Luciano Fabro
BornNovember 20, 1936
Turin, Italy
DiedJune 22, 2007 (aged 71)
Milan, Italy
Known forSculpture, Literature
MovementArte Povera

Luciano Fabro (November 20, 1936 – June 22, 2007) was an Italian sculptor, conceptual artist and writer associated with the Arte Povera movement.


Fabro was born in Turin, and he moved to Udine, in the Friuli region after his father's death. He was influenced by artists such as Yves Klein, and Lucio Fontana; he was also close to the artists involved in Azimut, such as Piero Manzoni and Enrico Castellani.[1] In 1958, after he saw Fontana's work at Venice Biennale, Fabro moved to Milan where he spent the rest of his life pursuing his artistic career.[2]

Fabro was involved in the Arte Povera group, which was interested in experimenting with industrial and natural materials, focusing on process, language and the body. Fabro's best known works were sculptural reliefs of Italy made out of glass, steel, bronze, gold and even soft leather. The signature unorthodox, 'poor' materials in his works include steel tubes, cloth, newspapers, and wax;[3] the artist, however, often used also traditional and expensive art materials such as gold, marble, and bronze.[4]

He died on 22 June 2007 in Milan following a heart attack.[2]

La doppia faccia del cielo (1986)


One of Fabro's first pieces was called Tubo da mettere tra i fiori (Tube to place among flowers), 1963. It was a site-specific installation designed for a Milanese garden, even if it was never displayed there; it was made of telescopic steel tubes.[5] He made several works that deal with steel tubes in dialogue with basic physical laws of nature.[6] In 1965 he had his first solo show, at the Galleria Vismara, in Milan, where he combined mirror pieces with spatial lines.[7] Around 1966, he began to make performative works such as Indumenti: posaseni, calzari, bandoliera (Garments: bra, boots, cross-belt), 1966; Allestimento Teatrale (Cube di specchi) Theatrical Staging (Cube of Mirrors), 1967-1975; and Pavimento/Tautologia (Floor/ Tautology), 1967.[6]

In 1967, Fabro had a group show called Arte Povera e Im Spazio, which was a show in Genoa featuring artists such as Giulio Paolini, Pino Pascali, and Jannis Kounellis. There Fabro began to expand his response to unorthodox materials such as marbles and silks. Beginning in 1968, he produced a series of works that dealt with Italy,[8] which included Italia rovesciata (Overturned Italy), 1968. This work was inspired by a geographical shape of the country or the familiar form of Italy.[7]

... My 'Italys' are bound to iconography with a very slender thread, which is the case because the image of 'Italy' is an image that is inferred, a graphic image. This is the reason for choosing a refraction of the form which could tend towards the infinite. Italy exist as an image which prompts someone's recognition, as an image for someone who is some way feels connected to it and has something to do with the symbol which is its moral reduction: the reduction of the to[clarification needed] a graphic form.[9]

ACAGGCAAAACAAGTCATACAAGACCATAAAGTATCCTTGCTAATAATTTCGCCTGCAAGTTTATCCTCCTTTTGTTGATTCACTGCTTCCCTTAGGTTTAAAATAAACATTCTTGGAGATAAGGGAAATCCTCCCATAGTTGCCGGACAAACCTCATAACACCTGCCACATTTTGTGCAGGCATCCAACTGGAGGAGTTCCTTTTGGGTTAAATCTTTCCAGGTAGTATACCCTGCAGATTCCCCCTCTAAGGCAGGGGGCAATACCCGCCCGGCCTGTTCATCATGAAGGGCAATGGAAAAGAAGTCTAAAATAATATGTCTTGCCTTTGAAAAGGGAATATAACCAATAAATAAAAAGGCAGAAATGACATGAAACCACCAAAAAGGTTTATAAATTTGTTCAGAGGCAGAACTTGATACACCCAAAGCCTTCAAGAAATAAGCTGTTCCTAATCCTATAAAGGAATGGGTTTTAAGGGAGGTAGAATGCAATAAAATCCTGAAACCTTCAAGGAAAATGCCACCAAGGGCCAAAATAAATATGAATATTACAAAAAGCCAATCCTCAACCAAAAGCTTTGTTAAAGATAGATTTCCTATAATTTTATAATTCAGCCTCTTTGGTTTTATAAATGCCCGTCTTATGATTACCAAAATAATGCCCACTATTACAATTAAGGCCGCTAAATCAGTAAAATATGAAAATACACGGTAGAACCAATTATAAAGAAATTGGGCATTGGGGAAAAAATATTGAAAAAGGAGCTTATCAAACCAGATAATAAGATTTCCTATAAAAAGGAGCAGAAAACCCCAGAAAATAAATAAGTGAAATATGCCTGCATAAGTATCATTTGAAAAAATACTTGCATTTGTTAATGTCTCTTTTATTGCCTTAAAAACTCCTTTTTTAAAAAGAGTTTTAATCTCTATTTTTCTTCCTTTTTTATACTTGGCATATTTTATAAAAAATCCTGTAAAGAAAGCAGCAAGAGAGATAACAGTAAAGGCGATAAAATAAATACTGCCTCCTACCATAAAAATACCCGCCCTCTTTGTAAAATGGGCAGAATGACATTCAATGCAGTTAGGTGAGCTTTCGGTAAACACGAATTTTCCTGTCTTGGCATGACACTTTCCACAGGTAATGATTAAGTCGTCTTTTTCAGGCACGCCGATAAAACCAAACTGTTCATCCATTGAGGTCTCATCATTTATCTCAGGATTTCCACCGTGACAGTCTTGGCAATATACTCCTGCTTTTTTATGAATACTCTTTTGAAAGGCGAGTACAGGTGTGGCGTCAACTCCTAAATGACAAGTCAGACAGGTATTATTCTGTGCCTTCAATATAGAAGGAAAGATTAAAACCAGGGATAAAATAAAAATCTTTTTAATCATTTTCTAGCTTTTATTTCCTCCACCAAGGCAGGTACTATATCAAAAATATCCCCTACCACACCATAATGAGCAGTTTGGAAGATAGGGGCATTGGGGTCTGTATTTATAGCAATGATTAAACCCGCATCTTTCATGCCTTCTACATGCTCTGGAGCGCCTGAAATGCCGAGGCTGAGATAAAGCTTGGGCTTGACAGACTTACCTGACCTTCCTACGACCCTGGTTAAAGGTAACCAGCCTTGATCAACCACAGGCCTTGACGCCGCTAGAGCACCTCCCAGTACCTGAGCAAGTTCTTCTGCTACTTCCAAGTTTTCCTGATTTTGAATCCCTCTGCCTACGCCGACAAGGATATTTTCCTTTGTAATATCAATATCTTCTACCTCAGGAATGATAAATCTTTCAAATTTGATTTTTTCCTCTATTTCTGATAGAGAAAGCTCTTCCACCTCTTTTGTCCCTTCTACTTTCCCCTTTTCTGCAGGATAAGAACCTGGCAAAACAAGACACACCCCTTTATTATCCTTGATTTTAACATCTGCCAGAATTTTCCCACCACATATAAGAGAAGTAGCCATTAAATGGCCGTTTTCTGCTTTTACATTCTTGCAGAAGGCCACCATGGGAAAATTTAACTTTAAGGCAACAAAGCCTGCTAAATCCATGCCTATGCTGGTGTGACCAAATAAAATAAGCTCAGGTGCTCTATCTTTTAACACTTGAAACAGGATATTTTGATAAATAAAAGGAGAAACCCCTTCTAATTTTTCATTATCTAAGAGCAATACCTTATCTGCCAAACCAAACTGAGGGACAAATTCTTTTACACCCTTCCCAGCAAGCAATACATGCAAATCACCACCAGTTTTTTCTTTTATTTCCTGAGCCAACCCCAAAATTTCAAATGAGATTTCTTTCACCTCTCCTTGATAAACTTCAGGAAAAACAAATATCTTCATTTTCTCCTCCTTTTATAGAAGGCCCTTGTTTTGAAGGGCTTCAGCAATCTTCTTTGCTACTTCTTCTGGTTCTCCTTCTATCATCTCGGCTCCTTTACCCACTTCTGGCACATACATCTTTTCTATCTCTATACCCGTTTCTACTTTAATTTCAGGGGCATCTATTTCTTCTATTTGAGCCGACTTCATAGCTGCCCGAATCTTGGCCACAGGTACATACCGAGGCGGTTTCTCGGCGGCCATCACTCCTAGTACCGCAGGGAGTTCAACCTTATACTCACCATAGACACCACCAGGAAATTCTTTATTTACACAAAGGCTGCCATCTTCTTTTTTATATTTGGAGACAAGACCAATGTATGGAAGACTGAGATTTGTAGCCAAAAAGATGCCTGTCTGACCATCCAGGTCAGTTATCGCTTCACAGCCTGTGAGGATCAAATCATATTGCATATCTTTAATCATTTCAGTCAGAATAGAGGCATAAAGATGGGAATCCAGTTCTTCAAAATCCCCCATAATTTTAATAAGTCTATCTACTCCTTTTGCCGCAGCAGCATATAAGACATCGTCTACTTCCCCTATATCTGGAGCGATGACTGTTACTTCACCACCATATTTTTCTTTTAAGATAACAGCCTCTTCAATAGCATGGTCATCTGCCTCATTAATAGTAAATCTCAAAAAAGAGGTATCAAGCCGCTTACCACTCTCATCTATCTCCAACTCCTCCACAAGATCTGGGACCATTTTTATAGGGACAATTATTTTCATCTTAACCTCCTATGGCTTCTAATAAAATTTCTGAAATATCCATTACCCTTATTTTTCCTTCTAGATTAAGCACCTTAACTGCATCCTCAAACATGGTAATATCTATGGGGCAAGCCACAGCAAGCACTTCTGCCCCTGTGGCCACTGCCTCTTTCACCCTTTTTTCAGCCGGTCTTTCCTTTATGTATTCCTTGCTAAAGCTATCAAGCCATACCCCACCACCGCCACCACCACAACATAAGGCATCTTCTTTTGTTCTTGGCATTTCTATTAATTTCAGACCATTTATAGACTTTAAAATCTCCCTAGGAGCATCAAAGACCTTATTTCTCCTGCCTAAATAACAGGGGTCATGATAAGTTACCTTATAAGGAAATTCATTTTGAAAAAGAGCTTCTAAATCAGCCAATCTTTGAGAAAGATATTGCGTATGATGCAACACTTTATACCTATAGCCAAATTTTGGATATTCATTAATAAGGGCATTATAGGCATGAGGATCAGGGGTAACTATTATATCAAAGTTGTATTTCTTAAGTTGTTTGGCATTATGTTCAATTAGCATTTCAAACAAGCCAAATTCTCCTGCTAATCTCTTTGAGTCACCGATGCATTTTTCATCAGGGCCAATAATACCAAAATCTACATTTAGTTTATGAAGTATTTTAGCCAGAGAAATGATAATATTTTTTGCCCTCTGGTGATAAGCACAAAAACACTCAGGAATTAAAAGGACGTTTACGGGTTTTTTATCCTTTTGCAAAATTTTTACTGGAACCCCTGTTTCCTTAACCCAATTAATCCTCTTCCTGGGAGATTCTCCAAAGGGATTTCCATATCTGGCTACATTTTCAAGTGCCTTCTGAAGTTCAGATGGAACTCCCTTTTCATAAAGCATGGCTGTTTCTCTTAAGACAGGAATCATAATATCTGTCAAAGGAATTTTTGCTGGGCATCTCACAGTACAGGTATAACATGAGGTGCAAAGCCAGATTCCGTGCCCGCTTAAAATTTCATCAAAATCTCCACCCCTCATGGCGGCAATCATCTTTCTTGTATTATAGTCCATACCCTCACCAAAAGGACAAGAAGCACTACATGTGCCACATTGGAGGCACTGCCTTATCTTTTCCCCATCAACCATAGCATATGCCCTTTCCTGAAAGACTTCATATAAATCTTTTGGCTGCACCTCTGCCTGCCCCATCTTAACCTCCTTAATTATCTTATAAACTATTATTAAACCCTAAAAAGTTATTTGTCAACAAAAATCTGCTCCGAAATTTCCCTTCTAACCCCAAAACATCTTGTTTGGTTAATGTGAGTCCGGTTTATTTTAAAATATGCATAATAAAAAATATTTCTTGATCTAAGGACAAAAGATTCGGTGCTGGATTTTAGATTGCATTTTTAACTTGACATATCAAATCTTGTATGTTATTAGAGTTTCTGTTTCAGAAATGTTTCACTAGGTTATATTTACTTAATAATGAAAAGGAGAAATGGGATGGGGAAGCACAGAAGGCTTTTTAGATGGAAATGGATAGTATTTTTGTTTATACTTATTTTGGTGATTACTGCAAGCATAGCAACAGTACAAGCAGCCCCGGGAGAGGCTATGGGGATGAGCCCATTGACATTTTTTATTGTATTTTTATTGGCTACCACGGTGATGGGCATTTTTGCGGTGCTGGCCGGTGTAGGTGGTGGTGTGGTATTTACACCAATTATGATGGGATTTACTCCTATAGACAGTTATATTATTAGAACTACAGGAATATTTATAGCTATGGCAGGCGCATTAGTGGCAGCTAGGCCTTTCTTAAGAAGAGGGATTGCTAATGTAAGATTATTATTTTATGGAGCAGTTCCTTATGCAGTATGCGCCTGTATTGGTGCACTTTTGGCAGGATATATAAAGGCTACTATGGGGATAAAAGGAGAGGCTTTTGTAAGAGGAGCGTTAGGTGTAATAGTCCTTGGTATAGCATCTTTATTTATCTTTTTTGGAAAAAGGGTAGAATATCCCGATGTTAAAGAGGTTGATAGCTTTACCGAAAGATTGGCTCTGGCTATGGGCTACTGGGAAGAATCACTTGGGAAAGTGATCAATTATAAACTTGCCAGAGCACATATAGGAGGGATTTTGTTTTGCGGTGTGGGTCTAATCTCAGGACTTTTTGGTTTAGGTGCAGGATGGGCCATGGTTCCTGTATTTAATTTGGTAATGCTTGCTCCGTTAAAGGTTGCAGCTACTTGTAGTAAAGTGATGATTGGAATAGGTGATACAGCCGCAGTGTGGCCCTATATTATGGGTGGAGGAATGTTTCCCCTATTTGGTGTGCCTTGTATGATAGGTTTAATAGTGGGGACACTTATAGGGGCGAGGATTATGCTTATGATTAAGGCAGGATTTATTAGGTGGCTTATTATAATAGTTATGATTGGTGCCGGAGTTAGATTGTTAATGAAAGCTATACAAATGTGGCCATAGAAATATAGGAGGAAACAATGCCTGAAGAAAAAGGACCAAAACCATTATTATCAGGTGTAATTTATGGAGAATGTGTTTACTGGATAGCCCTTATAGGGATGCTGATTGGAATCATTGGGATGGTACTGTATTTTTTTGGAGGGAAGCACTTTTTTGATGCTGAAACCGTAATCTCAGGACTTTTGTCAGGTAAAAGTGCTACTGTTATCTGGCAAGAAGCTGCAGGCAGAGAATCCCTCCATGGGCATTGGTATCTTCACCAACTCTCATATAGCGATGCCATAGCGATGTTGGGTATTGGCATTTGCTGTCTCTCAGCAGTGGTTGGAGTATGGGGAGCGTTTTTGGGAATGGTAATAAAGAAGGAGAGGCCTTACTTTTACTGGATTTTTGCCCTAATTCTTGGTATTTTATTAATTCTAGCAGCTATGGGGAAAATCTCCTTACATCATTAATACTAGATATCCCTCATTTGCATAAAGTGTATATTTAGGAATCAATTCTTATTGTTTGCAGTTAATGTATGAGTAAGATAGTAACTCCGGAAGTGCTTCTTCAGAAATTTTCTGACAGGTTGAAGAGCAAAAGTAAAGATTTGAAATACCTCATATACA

In 2013, it was widely reported that one of his works, Impronta (1962-1964), was accidentally knocked over and smashed by a journalist from Radiotelevisione svizzera, while it was on display at the Meno Uno gallery in Lugano, Switzerland. The journalist was reported to have been intoxicated.[10]



See also


  1. ^ Zevi, Adachiara (2006). Peripezie del dopoguerra nell'arte italiana. Turin: Einaudi. p. 290.
  2. ^ a b Luciano Fabro, Italian Artist, Dies at 70 by Randy Kennedy, «The New York Times», July 3, 2007.
  3. ^ On Fabro's use of wax, see: Sharon Hecker. “Sealed Between Us. The Role of Wax in Luciano Fabro's Tu.” Oxford Art Journal 36:1 (March 2013): 13-38.
  4. ^ "Fabro, Luciano in Oxford Art Online". Oxford University Press. Retrieved 26 March 2013.
  5. ^ Christov-Bakargiev, Carolyn (1999). Arte Povera. London: Phaidon. p. 98.
  6. ^ a b Christov-Bakargiev, Carolyn (1999). Arte Povera. London: Phaidon. pp. 99–105. ISBN 978-0-7148-45 56-2.
  7. ^ a b group=Tate>Gale, Matthew. "Luciano Fabro/ Tate". Oxford University Press, New York. Retrieved 25 March 2013.
  8. ^ Sharon Hecker. “If the Boot Fits…Luciano Fabro's Italie.” In G. Gazzola, guest ed., Italy from Without. Forum Italicum 47: 2 (August 2013): 431-462.
  9. ^ Christov-Bakargiev, Carolyn (1999). Arte Povera. London: Phaidon. p. 246. ISBN 978-0-7148-4556-2.
  10. ^ Day, Michael (9 September 2013). "Inebriated journalist dubbed 'Swiss Mr Bean' reaches for canapé and smashes priceless artwork". The Independent. London. Retrieved 10 September 2013.
  11. ^ Autunno on «» URL retrieved 25 November 2009.
  12. ^ 15th Rome Quadrennial of Art[permanent dead link] at Palazzo delle Esposizioni website. URL retrieved 25 November 2009.